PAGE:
Although designer Cecilie Starin‘s career has transformed over the years, she has consistently grounded her work in her love for classic silhouettes and global inspirations. First trained as a painter, Starin later worked in fashion design for almost twenty years, traveling across the globe and collecting influences from diverse design capitals like France, Italy, and South Asia, before opening her own eponymous interior design business in San Francisco. Here, Starin talks with Dering Hall about her carefully curated, transitional interiors that balance modernism and personality, and creative changes in San Francisco.
Q. Why do you think the West Coast is more minimalist?
A. The West Coast is still kind of the Wild West. It’s a meritocracy here. You can come from absolutely nowhere and strike it rich. It could be anything, a guy with a taco stand, it doesn’t have to necessarily be tech. It’s not about who you are, who your family is, where you went to school, nothing like that. I think people are freer to experiment over here. That’s been the zeitgeist of California for a long time, but it won’t be that way forever.
Q. What other areas interest you right now, in terms of design?
A. There’s great design coming from all over, like [artist] Donald Judd in Marfa, Texas. I was at Hickory Chair the other day, and I got the new Ray Booth catalog — Booth is partly based in Tennessee. That’s the dark, deep south for California. To me, the interesting thing about what he does is that it’s not super modern, it’s really cleaned-up transitional. I think that’s a great space for design. You can make it a little modern, a little antique. He just strikes the perfect note for today’s spaces. You can be all things. Some of the stuff I see here on the West Coast, it’s like a human doesn’t even live here. It’s so devoid of character, it’s kind of inhuman. Booth blends moving into the future with respecting the past. I think that’s a great spot to be in if you’re trying to sell things. It doesn’t offend anyone too much on any side.
Q. What don’t you like about new, modern styles in California?
A. There’s nothing personal anywhere in a space. Maybe the personal is that it’s impersonal. One of the things I love to do in my work is, I love to travel, I just love to bring global flavor into everything I do. It takes you out of your own head. I don’t like in modern spaces that they don’t bring in any global stuff. The other thing I like to bring in is art. I like to work with people that have real art. I work with some good galleries to purchase, not decorator art, but really great art that the clients can afford. That could be paintings or framed book plates. You can frame a book plate and put a mat on it to make it look new.
Q. From your perspective, what are the differences between East and West Coast design?
A. When I look at the East Coast magazines, the style out there is so different. Out there everything is ornate. Everything is so much more modern and pared down out here on the West Coast. Less stuff around on the tables. I think that Restoration Hardware has had a profound effect on everyone. It’s a real aesthetic that’s pervasive.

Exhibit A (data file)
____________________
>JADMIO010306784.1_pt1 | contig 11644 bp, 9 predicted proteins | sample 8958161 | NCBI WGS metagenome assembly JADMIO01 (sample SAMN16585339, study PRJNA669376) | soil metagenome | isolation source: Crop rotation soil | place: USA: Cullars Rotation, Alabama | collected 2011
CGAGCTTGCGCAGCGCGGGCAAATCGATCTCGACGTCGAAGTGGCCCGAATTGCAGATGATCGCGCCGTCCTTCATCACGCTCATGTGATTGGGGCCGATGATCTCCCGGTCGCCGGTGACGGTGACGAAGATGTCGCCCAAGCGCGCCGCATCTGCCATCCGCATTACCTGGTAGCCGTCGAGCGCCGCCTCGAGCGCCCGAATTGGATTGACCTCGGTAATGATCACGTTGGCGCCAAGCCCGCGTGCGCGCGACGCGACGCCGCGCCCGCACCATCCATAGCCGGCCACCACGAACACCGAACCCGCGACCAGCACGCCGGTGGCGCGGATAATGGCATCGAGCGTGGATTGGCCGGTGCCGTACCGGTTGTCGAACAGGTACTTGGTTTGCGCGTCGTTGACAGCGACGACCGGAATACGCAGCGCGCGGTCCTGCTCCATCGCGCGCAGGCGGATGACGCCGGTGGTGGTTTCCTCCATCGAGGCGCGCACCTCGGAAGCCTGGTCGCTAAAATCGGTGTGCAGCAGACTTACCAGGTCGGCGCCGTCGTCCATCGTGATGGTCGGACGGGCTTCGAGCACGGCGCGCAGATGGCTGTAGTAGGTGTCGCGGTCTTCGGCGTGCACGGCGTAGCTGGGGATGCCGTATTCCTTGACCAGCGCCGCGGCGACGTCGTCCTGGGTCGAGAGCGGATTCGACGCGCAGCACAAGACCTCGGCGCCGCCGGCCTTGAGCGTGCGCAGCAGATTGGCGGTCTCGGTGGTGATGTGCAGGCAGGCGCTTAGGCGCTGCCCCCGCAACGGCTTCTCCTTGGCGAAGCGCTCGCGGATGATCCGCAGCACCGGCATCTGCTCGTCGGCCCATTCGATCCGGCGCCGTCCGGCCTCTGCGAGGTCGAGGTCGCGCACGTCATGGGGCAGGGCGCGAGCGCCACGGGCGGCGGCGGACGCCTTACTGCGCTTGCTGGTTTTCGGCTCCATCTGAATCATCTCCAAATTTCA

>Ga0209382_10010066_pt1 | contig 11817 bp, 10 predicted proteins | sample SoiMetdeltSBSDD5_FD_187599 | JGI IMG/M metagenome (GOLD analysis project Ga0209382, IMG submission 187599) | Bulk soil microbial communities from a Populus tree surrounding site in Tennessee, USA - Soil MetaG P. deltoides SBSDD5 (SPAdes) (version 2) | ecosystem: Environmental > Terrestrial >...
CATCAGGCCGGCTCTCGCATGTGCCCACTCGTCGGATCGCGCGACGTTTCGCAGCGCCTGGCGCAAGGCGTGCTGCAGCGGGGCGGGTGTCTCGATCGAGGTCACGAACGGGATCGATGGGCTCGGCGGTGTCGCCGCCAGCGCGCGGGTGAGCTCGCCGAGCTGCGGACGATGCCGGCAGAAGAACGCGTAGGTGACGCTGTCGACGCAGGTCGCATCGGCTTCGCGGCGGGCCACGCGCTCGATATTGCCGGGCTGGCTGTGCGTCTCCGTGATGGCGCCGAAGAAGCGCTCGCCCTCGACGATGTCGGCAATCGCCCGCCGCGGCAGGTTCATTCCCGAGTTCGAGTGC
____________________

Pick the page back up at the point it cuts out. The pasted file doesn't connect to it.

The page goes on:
Q. What’s your favorite part of being based in San Francisco?
A. I think it’s an incredibly supportive design community. I just visited the Decorator Showcase. I didn’t do the one this year, but I’ve done six in San Francisco and seven in the Bay Area. It’s a beautifully tight-knit, supportive community. A lot of antique dealers are gone now, but it’s still a fabulous community.
Q. How has gentrification by the tech industry affected the design scene in San Francisco?
A. Within the Design Center itself, four floors of six in one of the buildings are now taken by tech. The building’s going to go all tech. Some of the people have had to move out. It’s profoundly affecting the whole design center area. Another thing that’s happening is, the SF Flower Mart in downtown San Francisco is closing. It’s been there forever, it’s this amazing institution. Somebody bought the space, and they’re going to build high-rises. It’s happening.
Q. How are other areas in the city changing creatively?
A. People have to leave these areas, and they’re forced to go to other areas. It’s interesting to see, in parts of the city that are kind of undesirable, there’s so much street art. These people are exploding with creativity. They just have to do it. A few years ago, I worked on a decorative showcase, and I worked with a street artist on the wallpaper. I learned a lot about street art when I did that project. This street artist that I worked with, he explained to me that he’s not a “graffiti” artist — he’s a “street” artist. “Street art” means that it’s sanctioned. Either the owner of the building has allowed you to paint it or they’re paying for it. A lot of cities now have street art. Street art only started in the 70s, it’s a whole new thing that happened.
Street art has affected interiors, like with wallpapers. There are more murals now. I just saw images from Lenny Kravitz’s place in Brazil, and he had dark, floor-to-ceiling leaves painted on the wall. To me, that looked like street art. Tech is creeping into the design space, but that creativity is not going away. It’s going to creep over to some other place, like street art. It’s not going to get squished forever. It will pop up in another way.